Wes took great satisfaction from his work in the Masonic Lodge where he became Master in 1965. He took pride in the reputation he earned as one who presented lectures in a word perfect manner. He enjoyed hosting family events with his Masonic Brethren, which he did often. He moved through the Scottish Right and joined the Al Azhar Shrine in 1970 where he joined the Provost Unit and became its' captain in 1979. He thoroughly enjoyed presenting the Shrine Colours to promote Shrinedom and the health of children at parades throughout Southern Alberta.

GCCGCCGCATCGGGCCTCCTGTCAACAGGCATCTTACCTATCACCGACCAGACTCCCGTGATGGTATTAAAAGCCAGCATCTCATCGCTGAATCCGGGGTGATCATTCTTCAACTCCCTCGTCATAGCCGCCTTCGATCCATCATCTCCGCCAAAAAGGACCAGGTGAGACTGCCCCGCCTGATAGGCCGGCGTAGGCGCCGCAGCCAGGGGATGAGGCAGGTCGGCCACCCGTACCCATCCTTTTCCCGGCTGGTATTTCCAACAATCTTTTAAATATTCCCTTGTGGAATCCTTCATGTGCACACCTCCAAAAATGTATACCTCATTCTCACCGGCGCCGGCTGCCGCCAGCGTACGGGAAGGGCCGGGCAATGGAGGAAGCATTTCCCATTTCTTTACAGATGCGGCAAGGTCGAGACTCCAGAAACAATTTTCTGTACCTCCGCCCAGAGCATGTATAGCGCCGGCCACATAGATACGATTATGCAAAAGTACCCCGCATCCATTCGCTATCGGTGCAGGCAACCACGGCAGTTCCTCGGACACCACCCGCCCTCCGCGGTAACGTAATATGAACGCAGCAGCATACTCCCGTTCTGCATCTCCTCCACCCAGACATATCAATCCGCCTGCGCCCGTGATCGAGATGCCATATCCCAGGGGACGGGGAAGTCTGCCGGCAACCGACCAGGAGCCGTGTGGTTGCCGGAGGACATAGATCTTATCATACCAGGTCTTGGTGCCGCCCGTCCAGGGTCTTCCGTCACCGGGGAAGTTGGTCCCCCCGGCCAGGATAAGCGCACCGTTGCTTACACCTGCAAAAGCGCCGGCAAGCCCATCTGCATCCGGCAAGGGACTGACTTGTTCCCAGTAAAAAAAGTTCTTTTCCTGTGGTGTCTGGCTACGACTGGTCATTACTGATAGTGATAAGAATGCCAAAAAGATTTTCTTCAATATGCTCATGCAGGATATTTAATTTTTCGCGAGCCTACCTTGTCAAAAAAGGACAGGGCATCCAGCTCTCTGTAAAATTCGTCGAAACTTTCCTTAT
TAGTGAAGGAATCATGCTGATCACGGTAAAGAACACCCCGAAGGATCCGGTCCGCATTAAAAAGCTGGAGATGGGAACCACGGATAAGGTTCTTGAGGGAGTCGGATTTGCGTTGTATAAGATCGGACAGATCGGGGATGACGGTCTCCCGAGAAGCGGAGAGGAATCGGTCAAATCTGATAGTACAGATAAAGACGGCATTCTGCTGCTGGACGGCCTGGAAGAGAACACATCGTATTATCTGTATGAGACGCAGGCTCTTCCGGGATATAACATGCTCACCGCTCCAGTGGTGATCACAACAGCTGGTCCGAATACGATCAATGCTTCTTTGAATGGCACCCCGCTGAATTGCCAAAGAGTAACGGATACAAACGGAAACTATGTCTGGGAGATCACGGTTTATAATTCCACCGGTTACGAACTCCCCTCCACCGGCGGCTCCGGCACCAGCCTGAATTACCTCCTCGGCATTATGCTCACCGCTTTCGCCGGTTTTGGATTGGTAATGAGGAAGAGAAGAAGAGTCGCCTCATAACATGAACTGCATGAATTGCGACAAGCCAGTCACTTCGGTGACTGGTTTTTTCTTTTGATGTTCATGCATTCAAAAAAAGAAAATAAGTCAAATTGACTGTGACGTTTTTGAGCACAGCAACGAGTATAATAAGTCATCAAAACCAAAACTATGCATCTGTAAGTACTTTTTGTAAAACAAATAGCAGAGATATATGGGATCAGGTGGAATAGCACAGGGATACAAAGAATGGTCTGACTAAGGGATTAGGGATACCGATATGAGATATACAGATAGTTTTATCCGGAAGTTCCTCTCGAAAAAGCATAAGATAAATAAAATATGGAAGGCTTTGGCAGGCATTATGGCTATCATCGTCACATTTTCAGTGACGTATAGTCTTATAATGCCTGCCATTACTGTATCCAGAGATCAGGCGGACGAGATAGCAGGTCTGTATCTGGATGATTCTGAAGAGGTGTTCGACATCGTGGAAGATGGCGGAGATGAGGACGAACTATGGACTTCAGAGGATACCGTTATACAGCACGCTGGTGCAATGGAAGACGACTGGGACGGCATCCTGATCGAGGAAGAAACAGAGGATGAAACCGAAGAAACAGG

Of the many positive qualities possessed by our father, none stands out more than his commitment to his wife and his family. He had an amazing ability to solve differences or problems without raising his voice. His devotion to our mother was unconditional and in the raising of eight children, they stood undivided. I spoke earlier of the painfully effective techniques he used to teach us right from wrong, but it was never at question that he would support us when the need was there. On one occasion, my sister spoke to father about a paper route customer who refused to pay his long overdue account. Dad simply put his coat on and took her to the front door of this person whereupon he requested payment in full of the account to date. My sister was thankful to see this man who had given her such a hard time, hurry off to get his wallet and square the account immediately. Father was not a big man but his presence was hard to ignore.